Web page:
Pesky Spring & Summer Pests

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A common nuisance of summer, mosquitoes have the potential to spread disease as well as causing itching. West Nile Virus, common in humans, is the most well-known mosquito-borne disease, and it rarely affects dogs. One disease that is seen in canines and transmitted by mosquitoes is heartworm.

Heartworm is a severe, potentially fatal, disease that is caused by parasitic roundworms. Those worms infect the heart and the arteries of the lungs of multiple mammal species, including dogs. Though heartworms can infect more than 30 species of mammals, including cats, foxes, and ferrets, canines are considered their ultimate hosts.

When a mosquito infected with heartworms bites a dog, the parasite is spread to the dog. The heartworms enter the dog’s skin, enter the blood vessels, and then are carried to the arteries of the lung. Adult heartworms can live between 5 and 7 years in a dog, where the parasites prefer to live in the pulmonary vessels. Because of this, a heartworm infection can cause serious damage to a dog’s heart and lungs.

Symptoms and diagnosis

Dogs in the early stages of a heartworm infection can show no symptoms at all. However, as the infection progresses and more worms mature, your dog may begin to show symptoms including:

    • Cough
    • Difficulty breathing
    • Abnormal lung sounds
    • Liver enlargement
    • Temporary loss of consciousness

Giving your veterinarian a complete medical history for your dog, as well as a full accounting of where your dog has been, his or her lifestyle, and symptoms will be helpful when screening for heartworm disease. Your vet will conduct a physical examination of your pet and may recommend diagnostic tests.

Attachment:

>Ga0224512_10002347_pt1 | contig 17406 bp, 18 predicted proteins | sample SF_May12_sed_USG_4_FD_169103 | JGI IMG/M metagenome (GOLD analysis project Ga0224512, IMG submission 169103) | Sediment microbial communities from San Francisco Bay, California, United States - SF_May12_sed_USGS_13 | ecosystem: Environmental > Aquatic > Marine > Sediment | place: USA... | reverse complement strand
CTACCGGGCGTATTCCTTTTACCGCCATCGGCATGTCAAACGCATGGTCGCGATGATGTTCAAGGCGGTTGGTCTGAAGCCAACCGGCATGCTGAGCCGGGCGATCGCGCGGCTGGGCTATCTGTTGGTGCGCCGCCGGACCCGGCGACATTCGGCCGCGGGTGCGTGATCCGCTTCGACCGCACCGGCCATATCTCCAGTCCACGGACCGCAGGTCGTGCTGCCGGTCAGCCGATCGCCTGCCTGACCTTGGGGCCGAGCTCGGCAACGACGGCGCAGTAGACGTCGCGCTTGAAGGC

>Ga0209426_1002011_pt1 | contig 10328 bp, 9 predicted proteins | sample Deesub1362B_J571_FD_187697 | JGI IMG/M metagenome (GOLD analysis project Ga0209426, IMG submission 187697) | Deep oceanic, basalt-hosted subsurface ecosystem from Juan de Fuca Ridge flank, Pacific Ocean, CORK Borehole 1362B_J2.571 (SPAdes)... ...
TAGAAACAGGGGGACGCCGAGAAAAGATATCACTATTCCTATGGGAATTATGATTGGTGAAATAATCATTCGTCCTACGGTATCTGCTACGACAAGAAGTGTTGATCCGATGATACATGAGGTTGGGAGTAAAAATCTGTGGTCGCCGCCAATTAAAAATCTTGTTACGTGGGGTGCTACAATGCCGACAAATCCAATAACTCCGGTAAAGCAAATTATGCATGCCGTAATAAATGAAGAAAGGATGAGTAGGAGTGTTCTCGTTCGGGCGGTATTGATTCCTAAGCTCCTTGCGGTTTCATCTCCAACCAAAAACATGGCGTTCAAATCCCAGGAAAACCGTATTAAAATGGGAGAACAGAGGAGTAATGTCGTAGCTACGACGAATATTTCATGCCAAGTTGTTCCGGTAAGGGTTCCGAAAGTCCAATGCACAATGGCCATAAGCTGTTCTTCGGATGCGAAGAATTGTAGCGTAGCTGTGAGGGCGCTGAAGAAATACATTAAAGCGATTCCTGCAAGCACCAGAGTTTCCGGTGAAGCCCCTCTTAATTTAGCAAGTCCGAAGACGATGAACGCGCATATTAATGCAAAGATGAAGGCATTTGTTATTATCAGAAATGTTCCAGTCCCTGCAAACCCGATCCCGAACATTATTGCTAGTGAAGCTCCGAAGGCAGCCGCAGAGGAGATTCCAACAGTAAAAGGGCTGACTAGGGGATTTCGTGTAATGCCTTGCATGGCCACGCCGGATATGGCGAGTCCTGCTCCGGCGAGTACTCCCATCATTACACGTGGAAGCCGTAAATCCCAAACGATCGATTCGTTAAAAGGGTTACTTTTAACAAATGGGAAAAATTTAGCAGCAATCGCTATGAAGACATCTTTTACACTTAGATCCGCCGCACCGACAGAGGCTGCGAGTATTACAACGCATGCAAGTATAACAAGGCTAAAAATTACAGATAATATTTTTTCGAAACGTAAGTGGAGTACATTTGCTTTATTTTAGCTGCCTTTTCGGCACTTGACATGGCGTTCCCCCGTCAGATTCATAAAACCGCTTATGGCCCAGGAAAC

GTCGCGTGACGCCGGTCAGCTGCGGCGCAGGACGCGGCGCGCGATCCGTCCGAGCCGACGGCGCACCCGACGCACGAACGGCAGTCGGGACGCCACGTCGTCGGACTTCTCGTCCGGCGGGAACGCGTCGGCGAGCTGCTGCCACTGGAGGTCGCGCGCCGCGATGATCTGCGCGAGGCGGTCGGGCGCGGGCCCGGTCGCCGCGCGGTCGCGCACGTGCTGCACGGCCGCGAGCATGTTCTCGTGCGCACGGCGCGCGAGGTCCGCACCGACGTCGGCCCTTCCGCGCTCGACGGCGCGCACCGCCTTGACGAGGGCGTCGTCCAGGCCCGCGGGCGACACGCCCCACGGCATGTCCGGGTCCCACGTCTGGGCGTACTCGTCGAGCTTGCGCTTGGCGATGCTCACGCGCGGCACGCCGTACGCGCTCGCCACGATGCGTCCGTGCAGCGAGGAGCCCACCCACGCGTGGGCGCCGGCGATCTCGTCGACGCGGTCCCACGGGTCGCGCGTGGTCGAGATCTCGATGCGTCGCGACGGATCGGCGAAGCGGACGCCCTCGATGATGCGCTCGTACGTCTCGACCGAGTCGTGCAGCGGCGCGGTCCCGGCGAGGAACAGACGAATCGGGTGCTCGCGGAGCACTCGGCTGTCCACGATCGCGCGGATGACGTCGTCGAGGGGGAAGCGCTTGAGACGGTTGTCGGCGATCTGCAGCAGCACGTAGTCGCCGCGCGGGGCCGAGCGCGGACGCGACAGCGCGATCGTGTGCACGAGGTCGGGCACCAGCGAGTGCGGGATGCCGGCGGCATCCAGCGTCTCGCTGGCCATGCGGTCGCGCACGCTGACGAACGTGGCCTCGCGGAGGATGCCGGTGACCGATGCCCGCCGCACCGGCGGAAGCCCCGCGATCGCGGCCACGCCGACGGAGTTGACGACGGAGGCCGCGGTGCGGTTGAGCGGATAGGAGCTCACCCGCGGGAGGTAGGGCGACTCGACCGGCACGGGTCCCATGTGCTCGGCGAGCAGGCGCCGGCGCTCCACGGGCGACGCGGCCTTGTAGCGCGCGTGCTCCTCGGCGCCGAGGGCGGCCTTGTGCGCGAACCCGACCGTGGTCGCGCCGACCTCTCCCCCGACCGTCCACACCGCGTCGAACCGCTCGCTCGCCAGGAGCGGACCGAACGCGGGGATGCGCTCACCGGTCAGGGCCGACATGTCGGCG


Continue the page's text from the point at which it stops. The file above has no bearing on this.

Recommended tests may include:

    • Blood tests, which check for antigens released by adult female worms
    • Complete blood count
    • Chemistry panel, with electrolytes
    • Urinalysis
    • X-rays
    • Ultrasound


Many dogs will respond well to heartworm treatment, which kills the adult heartworms. The success of heartworm treatment depends upon the health of the dog and the severity of the infection. Typical heartworm treatment begins with a round of steroids, followed by heartworm preventatives and antibiotics. Once the antibiotics and preventative medications are finished, your dog will receive a series of drug injections to kill the adult heartworms. Treatment usually lasts about 60 days.


Heartworm is one of the most preventable diseases that can be contracted by dogs. Most preventative medications come in monthly doses, usually as a chewable tablet or topical medication. Dogs, especially those spending lots of time outdoors, should be tested annually for heartworms.

Heartworm is one of the most serious diseases your dog can contract, but it is very preventable. If you suspect your dog has contracted or may be at risk for heartworm, contact Falls Road Veterinary Hospital to discuss your options. It is our goal to keep your pets safe, healthy, and happy!

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